Really Hang-Out at Tokyo’s Hammock Cafe

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Who needs chairs when you can just relax and have a cup of coffee or tea in a comfortable hammock, right? That was probably the idea behind Mahika Mano, a popular Tokyo venue, better known as the Hammock Cafe.

Located in the Kichijoji district of Tokyo, a place renowned for its chill-out atmosphere, Mahika Mano fits in just perfectly, with its hammocks hanging from the ceiling inviting passers-by to just sit back and enjoy a tasty drink. As soon as you walk in, the first thing that hits you is the absence of chairs, but as soon as you lay down in one of the hanging nets you start to wonder who ever got the crazy idea of using chairs, when hammocks are so much more comfy. As you can imagine, this unique cafe is pretty busy (sometimes you have to wait in a queue to grab a seat hammock) so the place has implemented a time limit of 90 to 120 minutes, so that everyone can have a chance to literally hang out. Whether this policy is enforced or not depends on the occupancy of the cafe.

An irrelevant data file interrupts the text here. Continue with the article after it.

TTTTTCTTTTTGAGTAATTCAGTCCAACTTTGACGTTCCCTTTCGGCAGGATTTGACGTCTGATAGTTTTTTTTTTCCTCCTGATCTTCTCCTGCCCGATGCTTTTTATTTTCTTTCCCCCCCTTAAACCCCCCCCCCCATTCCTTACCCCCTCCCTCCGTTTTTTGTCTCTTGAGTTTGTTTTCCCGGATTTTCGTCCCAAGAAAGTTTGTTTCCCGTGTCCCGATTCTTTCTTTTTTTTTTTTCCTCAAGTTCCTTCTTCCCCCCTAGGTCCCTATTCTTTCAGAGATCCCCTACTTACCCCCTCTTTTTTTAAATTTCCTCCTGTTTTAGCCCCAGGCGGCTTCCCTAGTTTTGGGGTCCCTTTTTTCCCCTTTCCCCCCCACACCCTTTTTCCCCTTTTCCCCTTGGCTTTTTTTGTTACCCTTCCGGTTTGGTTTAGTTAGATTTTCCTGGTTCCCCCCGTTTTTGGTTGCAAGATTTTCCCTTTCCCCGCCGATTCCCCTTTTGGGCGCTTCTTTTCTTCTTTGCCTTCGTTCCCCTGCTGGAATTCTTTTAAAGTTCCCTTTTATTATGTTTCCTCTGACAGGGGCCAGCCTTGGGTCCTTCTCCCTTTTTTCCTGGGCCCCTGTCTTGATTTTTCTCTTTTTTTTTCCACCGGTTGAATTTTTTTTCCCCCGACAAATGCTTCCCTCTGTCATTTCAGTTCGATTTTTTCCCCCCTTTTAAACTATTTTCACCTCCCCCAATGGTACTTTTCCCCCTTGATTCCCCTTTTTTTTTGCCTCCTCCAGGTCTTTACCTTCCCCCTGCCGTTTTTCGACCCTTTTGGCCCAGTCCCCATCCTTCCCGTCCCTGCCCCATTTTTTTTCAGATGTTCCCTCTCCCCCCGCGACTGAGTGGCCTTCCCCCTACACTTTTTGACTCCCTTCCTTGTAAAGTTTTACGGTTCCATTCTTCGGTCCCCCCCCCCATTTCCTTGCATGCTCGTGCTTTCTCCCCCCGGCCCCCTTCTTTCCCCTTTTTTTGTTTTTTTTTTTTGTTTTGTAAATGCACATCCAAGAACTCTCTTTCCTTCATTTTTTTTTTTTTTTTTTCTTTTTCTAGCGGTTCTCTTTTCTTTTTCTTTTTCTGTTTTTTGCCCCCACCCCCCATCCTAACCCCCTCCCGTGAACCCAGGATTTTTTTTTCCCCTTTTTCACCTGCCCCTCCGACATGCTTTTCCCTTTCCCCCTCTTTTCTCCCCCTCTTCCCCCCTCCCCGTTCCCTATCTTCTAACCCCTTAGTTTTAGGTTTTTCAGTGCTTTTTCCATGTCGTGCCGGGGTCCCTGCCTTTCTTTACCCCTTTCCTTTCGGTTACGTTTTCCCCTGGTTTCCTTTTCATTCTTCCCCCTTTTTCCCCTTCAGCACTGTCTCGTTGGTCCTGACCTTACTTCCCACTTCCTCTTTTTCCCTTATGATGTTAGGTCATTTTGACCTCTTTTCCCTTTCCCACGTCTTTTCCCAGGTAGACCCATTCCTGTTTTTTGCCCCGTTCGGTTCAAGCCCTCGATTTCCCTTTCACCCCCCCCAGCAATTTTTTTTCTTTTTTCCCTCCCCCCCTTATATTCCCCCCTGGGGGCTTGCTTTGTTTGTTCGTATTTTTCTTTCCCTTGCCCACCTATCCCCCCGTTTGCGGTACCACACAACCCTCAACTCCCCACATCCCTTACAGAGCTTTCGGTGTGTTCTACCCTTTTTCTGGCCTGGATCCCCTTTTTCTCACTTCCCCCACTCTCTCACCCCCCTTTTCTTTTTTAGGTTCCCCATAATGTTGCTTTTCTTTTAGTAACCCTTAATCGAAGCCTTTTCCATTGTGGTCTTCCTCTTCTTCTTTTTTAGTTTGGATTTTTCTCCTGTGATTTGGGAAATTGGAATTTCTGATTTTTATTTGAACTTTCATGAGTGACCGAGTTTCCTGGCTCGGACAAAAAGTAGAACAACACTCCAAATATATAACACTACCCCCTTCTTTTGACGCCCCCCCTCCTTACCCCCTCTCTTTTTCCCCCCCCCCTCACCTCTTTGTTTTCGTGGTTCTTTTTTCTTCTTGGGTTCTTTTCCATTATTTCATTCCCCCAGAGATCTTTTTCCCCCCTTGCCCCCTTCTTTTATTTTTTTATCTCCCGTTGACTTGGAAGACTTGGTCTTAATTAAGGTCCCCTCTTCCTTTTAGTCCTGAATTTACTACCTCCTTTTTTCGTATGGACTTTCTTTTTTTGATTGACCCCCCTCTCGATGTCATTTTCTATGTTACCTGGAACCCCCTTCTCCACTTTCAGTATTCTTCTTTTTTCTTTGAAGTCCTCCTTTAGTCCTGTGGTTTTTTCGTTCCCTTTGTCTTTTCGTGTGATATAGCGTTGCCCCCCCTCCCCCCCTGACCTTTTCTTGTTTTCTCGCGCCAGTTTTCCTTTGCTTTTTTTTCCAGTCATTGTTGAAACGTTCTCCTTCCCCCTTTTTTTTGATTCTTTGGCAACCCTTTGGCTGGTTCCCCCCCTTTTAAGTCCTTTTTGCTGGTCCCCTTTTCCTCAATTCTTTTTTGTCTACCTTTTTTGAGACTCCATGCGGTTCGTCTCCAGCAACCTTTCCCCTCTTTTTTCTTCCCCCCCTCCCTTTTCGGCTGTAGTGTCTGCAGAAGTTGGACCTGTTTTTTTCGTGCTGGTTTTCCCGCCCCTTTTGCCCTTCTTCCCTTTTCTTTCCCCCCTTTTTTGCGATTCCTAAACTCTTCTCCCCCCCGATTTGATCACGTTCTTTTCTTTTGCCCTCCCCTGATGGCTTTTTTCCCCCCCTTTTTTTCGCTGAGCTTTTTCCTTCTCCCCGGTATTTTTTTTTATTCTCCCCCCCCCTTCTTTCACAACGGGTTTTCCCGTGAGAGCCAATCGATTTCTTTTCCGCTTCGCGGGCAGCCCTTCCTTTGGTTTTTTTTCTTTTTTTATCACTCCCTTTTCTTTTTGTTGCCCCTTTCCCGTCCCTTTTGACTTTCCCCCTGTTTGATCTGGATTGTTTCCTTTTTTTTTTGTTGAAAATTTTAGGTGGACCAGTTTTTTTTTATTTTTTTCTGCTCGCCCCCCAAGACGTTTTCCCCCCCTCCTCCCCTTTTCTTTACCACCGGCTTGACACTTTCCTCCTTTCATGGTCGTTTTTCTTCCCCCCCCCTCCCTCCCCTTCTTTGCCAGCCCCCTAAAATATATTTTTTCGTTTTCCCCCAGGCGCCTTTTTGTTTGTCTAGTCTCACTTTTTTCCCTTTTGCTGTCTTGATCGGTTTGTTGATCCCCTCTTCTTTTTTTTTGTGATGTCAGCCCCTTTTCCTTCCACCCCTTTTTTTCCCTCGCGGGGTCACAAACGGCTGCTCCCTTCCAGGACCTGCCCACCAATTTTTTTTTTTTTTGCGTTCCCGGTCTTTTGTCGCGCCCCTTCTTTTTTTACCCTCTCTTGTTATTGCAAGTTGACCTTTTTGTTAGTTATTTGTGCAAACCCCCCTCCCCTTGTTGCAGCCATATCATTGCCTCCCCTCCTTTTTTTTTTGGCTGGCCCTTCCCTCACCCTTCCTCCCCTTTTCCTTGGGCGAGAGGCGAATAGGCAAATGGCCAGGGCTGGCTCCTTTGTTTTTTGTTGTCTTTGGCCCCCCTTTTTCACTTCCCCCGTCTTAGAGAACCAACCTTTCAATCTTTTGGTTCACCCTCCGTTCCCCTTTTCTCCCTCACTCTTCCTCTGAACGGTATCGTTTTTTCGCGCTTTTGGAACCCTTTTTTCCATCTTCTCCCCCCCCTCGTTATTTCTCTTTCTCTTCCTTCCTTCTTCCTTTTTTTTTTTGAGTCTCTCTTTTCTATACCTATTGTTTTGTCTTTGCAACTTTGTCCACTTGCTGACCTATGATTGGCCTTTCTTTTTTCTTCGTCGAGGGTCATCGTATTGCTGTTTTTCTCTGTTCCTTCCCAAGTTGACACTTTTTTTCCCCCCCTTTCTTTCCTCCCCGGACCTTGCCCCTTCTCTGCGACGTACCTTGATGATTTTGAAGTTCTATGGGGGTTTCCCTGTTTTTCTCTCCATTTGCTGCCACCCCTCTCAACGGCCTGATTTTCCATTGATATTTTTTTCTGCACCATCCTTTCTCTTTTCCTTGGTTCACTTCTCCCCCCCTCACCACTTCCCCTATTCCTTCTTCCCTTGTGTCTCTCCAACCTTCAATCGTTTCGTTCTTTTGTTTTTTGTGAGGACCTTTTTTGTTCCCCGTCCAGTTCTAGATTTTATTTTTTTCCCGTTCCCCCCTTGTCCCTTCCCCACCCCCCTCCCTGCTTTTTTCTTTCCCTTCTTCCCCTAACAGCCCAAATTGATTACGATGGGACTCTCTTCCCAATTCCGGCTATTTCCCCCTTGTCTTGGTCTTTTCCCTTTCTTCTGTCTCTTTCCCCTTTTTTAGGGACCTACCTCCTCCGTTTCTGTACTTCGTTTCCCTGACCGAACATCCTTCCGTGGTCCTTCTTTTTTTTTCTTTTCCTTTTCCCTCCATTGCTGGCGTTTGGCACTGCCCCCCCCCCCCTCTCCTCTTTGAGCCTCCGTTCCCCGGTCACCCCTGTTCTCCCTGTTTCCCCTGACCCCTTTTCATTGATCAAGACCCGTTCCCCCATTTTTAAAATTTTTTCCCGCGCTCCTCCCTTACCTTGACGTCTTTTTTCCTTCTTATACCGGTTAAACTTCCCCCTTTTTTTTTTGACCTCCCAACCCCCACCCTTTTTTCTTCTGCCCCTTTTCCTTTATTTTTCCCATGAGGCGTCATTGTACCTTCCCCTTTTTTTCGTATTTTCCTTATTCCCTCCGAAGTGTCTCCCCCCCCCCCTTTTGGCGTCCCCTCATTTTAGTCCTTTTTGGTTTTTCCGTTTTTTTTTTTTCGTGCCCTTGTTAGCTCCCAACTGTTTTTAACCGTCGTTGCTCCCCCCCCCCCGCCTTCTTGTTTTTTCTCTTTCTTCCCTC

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Magic Mountain Lodge – Chile’s Water Spewing Volcano Hotel

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Ever wondered what it would be like to live inside a volcano? Now you can have your chance at a hotel that’s shaped like one – Magic Mountain. There’s even stuff spewing off the top (water, not molten lava) and cascading down the walls and windows. But it doesn’t look much like a volcano, not to me at least. I think it’s got this old-world charm to it, like a tower from Medieval times. Especially with the antique doors and windows, and a shaky wooden drawbridge to let people into their rooms.

The Magic Mountain Hotel is located in Huilo Huilo, a private Natural Reserve in the Los Rios region of Chile. The antique appearance ends with the exterior however, as the interiors are done up in luxury. There are only 9 rooms, named after bird species found in the area. Each of them overlooks the thick forest and wildlife outside, including toucans, iguanas, pumas and lizards. Guests even get a glimpse of a real-life volcano from the hotel – the enormous Arenal Volcano. Outside the rooms the special services provided to guests are definitely worth a mention. Hot tubs made out of huge tree trunks, overlooking the forest are a major tourist attraction at Magic Mountain, as is the world’s longest zip line running through the grounds.